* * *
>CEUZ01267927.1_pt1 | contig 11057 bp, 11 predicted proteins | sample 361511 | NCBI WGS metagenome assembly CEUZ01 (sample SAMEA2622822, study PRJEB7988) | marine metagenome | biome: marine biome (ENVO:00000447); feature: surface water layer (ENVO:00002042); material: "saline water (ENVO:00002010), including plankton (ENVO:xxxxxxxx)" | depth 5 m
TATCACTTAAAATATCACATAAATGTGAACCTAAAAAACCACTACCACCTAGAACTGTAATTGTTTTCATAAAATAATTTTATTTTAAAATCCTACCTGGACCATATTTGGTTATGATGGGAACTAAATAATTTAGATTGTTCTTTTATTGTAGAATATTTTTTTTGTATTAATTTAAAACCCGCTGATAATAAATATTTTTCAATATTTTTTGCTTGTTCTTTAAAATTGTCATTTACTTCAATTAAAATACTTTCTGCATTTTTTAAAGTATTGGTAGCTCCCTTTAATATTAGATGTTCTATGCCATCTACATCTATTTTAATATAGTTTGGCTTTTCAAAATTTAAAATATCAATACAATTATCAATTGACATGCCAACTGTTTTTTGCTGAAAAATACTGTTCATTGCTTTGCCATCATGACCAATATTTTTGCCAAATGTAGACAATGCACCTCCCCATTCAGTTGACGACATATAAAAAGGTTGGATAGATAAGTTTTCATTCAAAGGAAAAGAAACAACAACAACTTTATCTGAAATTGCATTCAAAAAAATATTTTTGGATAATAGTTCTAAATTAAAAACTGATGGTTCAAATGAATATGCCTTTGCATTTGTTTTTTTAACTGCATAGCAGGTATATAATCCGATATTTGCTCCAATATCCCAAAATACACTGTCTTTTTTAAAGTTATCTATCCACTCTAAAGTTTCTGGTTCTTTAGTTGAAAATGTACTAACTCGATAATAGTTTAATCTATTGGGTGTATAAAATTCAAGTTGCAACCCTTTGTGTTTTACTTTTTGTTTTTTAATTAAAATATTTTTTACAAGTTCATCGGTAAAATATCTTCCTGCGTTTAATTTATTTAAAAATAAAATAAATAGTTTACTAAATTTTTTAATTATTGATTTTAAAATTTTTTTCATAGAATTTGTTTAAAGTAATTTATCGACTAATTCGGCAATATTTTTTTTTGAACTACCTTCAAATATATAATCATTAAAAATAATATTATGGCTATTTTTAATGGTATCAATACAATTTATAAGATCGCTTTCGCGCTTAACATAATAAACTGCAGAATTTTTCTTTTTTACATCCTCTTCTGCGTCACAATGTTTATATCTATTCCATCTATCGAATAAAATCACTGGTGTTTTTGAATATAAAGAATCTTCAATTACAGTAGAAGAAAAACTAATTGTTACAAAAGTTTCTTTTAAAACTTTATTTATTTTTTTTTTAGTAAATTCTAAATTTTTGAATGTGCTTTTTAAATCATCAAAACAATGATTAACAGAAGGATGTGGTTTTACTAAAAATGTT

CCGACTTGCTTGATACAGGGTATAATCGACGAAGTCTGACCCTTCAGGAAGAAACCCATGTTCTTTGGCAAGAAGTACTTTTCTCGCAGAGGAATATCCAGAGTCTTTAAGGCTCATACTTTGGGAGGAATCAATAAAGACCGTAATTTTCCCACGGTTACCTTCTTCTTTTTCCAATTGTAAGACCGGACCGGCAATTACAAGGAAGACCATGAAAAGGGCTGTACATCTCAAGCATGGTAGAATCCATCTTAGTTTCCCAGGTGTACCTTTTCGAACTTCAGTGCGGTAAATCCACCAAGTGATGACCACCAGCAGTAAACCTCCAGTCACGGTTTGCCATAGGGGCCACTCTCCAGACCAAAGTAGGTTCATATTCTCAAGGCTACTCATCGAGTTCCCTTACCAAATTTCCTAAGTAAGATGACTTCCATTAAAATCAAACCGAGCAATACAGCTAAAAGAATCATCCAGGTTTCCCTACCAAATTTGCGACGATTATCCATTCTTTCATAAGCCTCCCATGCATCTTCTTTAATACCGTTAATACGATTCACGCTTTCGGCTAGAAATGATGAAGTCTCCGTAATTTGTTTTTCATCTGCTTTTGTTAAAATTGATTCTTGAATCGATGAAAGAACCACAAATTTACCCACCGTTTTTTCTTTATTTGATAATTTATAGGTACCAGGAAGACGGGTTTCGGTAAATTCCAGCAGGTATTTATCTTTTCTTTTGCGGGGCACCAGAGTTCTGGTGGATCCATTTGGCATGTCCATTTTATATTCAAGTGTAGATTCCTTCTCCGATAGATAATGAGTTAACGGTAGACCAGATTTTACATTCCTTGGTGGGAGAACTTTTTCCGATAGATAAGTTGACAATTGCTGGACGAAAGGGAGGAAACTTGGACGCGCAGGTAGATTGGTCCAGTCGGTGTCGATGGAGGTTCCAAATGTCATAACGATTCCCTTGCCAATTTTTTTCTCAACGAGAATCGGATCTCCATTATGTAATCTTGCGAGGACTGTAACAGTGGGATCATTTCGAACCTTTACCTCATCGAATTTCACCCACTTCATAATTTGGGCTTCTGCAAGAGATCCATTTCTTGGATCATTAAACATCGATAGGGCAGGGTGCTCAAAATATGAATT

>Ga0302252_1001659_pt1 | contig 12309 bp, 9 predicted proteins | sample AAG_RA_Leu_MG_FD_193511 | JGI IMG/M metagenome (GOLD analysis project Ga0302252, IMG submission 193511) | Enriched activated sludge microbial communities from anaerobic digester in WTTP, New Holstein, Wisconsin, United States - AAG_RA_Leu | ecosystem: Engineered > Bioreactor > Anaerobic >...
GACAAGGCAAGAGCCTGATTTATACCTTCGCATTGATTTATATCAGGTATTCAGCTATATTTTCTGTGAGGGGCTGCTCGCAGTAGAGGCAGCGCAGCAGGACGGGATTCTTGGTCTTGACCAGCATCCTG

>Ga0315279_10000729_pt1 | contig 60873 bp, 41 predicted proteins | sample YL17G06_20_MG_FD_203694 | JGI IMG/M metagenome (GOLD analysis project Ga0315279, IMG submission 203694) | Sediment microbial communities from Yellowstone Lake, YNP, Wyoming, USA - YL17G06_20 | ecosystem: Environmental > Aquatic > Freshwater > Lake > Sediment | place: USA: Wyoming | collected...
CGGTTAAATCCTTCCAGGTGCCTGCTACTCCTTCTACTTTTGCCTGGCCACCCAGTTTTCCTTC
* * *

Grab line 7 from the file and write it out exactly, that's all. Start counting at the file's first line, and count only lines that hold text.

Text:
CGGTTAAATCCTTCCAGGTGCCTGCTACTCCTTCTACTTTTGCCTGGCCACCCAGTTTTCCTTC